The advent of the e-book has completely changed the business of reading – e-readers are the wood block in a game of Janga that cause the tower to fall. Now that people can download a book without ever touching paper, publishing companies doesn’t know how to price books. How do you charge for something immaterial? Now writers can self publish and people can own entire libraries that you’ll never see. The curious thing, I think, is that there seems to be this moral question looming over the product. And though many are oblivious or indifferent to the battle, there are certainly sides.
There are those avid readers who cherish tangible bound literature in an almost holy sense. To them, books are a sacred artifact that carries the weight of the knowledge inside. To strip a reader of the experience of touching is to turn away the face of God (to be a little dramatic).
While some might call this silly, there is certainly a cause for it. A rationale, if you will. Humans like to touch, they need to touch. Researchers at DePauw University suggest that touch is at the very center of communication. In fact, the study points out that when a caregiver holds a baby, that infant will take on the emotions of the person holding them. We take in what others and our environment put out (“emotion” is derived from the Latin for “to move out”).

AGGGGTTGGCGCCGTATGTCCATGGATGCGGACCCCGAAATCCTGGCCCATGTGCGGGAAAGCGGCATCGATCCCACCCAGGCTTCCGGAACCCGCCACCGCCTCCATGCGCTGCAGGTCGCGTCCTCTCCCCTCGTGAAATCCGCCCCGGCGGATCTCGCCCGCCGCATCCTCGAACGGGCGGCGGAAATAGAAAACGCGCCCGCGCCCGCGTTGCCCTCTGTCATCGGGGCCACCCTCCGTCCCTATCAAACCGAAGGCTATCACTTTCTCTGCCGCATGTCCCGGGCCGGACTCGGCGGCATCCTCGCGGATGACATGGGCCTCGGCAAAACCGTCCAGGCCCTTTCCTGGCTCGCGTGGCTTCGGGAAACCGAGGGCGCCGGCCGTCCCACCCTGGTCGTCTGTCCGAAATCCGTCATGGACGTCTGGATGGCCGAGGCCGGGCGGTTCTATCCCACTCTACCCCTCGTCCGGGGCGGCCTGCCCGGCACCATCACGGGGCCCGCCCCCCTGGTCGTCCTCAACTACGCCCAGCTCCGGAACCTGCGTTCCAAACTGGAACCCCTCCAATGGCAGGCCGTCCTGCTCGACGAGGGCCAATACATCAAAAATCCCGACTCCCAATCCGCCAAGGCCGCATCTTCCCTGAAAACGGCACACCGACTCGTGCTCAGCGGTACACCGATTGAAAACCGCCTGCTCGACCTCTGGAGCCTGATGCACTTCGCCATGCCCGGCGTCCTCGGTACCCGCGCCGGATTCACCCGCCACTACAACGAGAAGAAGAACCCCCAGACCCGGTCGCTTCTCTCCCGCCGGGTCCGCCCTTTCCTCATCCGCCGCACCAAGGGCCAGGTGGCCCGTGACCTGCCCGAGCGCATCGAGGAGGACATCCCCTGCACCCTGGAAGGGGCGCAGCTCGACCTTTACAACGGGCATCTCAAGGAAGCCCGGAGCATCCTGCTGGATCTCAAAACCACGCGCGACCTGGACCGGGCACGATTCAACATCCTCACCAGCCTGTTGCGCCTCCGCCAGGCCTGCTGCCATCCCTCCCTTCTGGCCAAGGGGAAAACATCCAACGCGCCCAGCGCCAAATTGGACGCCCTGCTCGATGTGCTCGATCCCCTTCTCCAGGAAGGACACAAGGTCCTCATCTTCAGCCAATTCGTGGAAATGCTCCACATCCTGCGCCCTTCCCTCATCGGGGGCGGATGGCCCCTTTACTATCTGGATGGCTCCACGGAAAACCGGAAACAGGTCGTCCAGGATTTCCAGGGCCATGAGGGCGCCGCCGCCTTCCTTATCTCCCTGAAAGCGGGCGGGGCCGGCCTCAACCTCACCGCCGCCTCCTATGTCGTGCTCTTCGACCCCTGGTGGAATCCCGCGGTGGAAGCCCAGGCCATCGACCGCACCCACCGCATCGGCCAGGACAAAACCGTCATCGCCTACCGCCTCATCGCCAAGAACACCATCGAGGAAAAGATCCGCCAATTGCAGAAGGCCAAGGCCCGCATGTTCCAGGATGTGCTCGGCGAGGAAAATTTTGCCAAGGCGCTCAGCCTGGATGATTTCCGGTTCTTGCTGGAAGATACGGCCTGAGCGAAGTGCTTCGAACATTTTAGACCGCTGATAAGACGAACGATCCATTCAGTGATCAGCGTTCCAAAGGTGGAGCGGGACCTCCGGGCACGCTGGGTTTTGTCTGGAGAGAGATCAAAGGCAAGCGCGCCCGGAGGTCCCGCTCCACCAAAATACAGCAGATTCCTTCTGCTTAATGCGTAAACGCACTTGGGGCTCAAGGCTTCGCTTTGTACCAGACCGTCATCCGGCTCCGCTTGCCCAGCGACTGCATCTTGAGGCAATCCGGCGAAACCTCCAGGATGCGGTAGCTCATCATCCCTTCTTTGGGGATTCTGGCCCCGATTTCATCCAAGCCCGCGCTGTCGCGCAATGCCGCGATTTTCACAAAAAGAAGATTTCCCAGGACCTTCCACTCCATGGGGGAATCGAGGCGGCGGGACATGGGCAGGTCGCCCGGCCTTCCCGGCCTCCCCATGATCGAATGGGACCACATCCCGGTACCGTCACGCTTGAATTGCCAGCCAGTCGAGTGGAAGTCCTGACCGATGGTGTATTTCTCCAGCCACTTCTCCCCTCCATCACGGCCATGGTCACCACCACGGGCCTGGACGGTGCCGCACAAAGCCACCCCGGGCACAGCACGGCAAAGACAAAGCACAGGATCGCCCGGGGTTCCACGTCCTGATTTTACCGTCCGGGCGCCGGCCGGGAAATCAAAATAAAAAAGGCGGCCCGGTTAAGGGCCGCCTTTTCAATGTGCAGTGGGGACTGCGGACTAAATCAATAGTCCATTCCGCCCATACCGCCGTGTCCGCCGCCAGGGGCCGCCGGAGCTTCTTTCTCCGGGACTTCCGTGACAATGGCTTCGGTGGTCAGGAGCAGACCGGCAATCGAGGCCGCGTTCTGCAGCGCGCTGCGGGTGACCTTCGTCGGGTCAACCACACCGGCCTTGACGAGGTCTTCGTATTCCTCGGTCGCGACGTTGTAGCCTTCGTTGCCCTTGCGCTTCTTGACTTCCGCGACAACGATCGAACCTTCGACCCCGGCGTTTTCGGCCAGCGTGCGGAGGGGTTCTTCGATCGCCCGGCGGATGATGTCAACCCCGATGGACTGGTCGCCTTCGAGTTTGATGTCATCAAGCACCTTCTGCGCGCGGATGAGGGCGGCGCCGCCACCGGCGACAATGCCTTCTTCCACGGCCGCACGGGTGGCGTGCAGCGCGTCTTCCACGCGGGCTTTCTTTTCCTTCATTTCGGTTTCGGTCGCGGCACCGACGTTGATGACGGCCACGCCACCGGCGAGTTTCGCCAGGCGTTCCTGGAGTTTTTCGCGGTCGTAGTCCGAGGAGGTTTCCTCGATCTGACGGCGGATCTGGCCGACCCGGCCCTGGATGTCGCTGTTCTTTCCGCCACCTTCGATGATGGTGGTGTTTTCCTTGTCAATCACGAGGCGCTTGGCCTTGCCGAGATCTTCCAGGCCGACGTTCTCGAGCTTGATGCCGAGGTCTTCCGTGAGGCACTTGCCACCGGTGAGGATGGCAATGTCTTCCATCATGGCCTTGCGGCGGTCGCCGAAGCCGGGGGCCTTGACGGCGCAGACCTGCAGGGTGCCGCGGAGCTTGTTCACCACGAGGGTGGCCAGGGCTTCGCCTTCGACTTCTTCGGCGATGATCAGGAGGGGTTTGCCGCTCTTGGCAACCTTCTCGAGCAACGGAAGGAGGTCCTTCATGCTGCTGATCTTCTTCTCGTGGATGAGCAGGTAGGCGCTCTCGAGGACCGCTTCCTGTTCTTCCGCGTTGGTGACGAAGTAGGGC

Books are a part of our environment, especially when you read. Perhaps readers are using the finger- or hand-to-page contact to extract some emotive sensation that flies beneath the radar. The DePauw study also notes that touch forms attachments. Can you form an attachment to a book? Well, look at children with blankets and stuffed animals. I’d say the evidence points toward yes. Therefore, readers might become more attached to the story, preserved by the paper itself, when reading. The only flaw in that idea is that e-readers are also vestals.
Removing the sensation
The tactile experience of reading a paper novel is very different than studying an e-book. Bound literature has pages, each of which carries a certain weight. The action of turning a page can be kinesthetic, olfactory and auditory. Books themselves vary in weight, texture and smell. All in all, reading a book stimulates the senses in a unique way.
Reading an e-book does as well. An e-book has the sound of clicking buttons, the smell of plastic and the feel of a smooth modern surface. It’s an experience, albeit a different one. So are we to assign value to each? What makes one more special, more profound than the other?
Perhaps it’s the same material vs. immaterial question. The words and pages of an e-book don’t exist. They are visual representations of digital content. Coding is responsible for the words on the page. Readers know this, and even if the mechanics of it elude them, they feel it.
Again, I ask whether the fact that e-books are immaterial (other than the casing) is reason to assign them less valuable (and I direct this question to those who shun the era of e-literature)? It’s hard to come up with a response, no? I think that’s because romanticism isn’t about logic and breaking down value and morality into simple arguments. I think romanticism is a feeling, a sensation that is subjective.
The one who recalls spending hours in a used book store searching for a first edition has fond scent and tactile memories. Children of the future may recall the sleek face and press of a button on their e-book as something of a comfort. Nostalgia, then, may be to blame for the hesitation with which many approach e-readers.
Difficult to call